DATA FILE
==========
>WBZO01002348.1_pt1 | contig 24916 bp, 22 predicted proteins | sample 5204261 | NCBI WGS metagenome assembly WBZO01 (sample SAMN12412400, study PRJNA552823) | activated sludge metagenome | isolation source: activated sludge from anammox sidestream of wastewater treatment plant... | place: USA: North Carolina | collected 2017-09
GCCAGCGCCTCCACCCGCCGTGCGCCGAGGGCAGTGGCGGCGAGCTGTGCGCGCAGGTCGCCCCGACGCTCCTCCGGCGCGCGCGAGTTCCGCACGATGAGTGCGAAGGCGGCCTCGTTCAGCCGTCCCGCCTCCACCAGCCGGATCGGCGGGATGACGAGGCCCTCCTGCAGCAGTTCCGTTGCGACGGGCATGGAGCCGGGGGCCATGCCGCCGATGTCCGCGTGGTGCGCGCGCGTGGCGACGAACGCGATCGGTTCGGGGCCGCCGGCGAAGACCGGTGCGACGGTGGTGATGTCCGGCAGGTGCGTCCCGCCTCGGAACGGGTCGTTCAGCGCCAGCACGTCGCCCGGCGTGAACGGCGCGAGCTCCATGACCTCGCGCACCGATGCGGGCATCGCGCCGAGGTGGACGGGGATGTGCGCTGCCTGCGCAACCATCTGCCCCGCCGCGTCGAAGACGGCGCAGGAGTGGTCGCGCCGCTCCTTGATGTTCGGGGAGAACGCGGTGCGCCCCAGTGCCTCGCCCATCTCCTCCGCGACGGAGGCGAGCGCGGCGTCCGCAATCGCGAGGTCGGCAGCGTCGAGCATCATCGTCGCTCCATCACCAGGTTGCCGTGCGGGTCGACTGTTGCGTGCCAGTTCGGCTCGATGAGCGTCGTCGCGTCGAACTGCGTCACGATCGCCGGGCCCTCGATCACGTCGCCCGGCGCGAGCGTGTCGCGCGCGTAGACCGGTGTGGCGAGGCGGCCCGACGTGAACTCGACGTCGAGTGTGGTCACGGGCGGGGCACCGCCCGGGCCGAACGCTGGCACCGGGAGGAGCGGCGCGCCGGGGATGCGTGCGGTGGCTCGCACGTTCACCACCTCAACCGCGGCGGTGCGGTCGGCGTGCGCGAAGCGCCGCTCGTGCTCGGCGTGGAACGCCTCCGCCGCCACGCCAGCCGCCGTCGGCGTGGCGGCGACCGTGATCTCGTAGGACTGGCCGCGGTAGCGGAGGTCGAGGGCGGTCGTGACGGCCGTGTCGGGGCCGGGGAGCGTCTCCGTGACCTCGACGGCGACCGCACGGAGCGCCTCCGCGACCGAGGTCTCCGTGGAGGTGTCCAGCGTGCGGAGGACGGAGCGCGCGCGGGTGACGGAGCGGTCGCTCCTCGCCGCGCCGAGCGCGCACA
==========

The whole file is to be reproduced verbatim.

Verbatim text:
>WBZO01002348.1_pt1 | contig 24916 bp, 22 predicted proteins | sample 5204261 | NCBI WGS metagenome assembly WBZO01 (sample SAMN12412400, study PRJNA552823) | activated sludge metagenome | isolation source: activated sludge from anammox sidestream of wastewater treatment plant... | place: USA: North Carolina | collected 2017-09
GCCAGCGCCTCCACCCGCCGTGCGCCGAGGGCAGTGGCGGCGAGCTGTGCGCGCAGGTCGCCCCGACGCTCCTCCGGCGCGCGCGAGTTCCGCACGATGAGTGCGAAGGCGGCCTCGTTCAGCCGTCCCGCCTCCACCAGCCGGATCGGCGGGATGACGAGGCCCTCCTGCAGCAGTTCCGTTGCGACGGGCATGGAGCCGGGGGCCATGCCGCCGATGTCCGCGTGGTGCGCGCGCGTGGCGACGAACGCGATCGGTTCGGGGCCGCCGGCGAAGACCGGTGCGACGGTGGTGATGTCCGGCAGGTGCGTCCCGCCTCGGAACGGGTCGTTCAGCGCCAGCACGTCGCCCGGCGTGAACGGCGCGAGCTCCATGACCTCGCGCACCGATGCGGGCATCGCGCCGAGGTGGACGGGGATGTGCGCTGCCTGCGCAACCATCTGCCCCGCCGCGTCGAAGACGGCGCAGGAGTGGTCGCGCCGCTCCTTGATGTTCGGGGAGAACGCGGTGCGCCCCAGTGCCTCGCCCATCTCCTCCGCGACGGAGGCGAGCGCGGCGTCCGCAATCGCGAGGTCGGCAGCGTCGAGCATCATCGTCGCTCCATCACCAGGTTGCCGTGCGGGTCGACTGTTGCGTGCCAGTTCGGCTCGATGAGCGTCGTCGCGTCGAACTGCGTCACGATCGCCGGGCCCTCGATCACGTCGCCCGGCGCGAGCGTGTCGCGCGCGTAGACCGGTGTGGCGAGGCGGCCCGACGTGAACTCGACGTCGAGTGTGGTCACGGGCGGGGCACCGCCCGGGCCGAACGCTGGCACCGGGAGGAGCGGCGCGCCGGGGATGCGTGCGGTGGCTCGCACGTTCACCACCTCAACCGCGGCGGTGCGGTCGGCGTGCGCGAAGCGCCGCTCGTGCTCGGCGTGGAACGCCTCCGCCGCCACGCCAGCCGCCGTCGGCGTGGCGGCGACCGTGATCTCGTAGGACTGGCCGCGGTAGCGGAGGTCGAGGGCGGTCGTGACGGCCGTGTCGGGGCCGGGGAGCGTCTCCGTGACCTCGACGGCGACCGCACGGAGCGCCTCCGCGACCGAGGTCTCCGTGGAGGTGTCCAGCGTGCGGAGGACGGAGCGCGCGCGGGTGACGGAGCGGTCGCTCCTCGCCGCGCCGAGCGCGCACA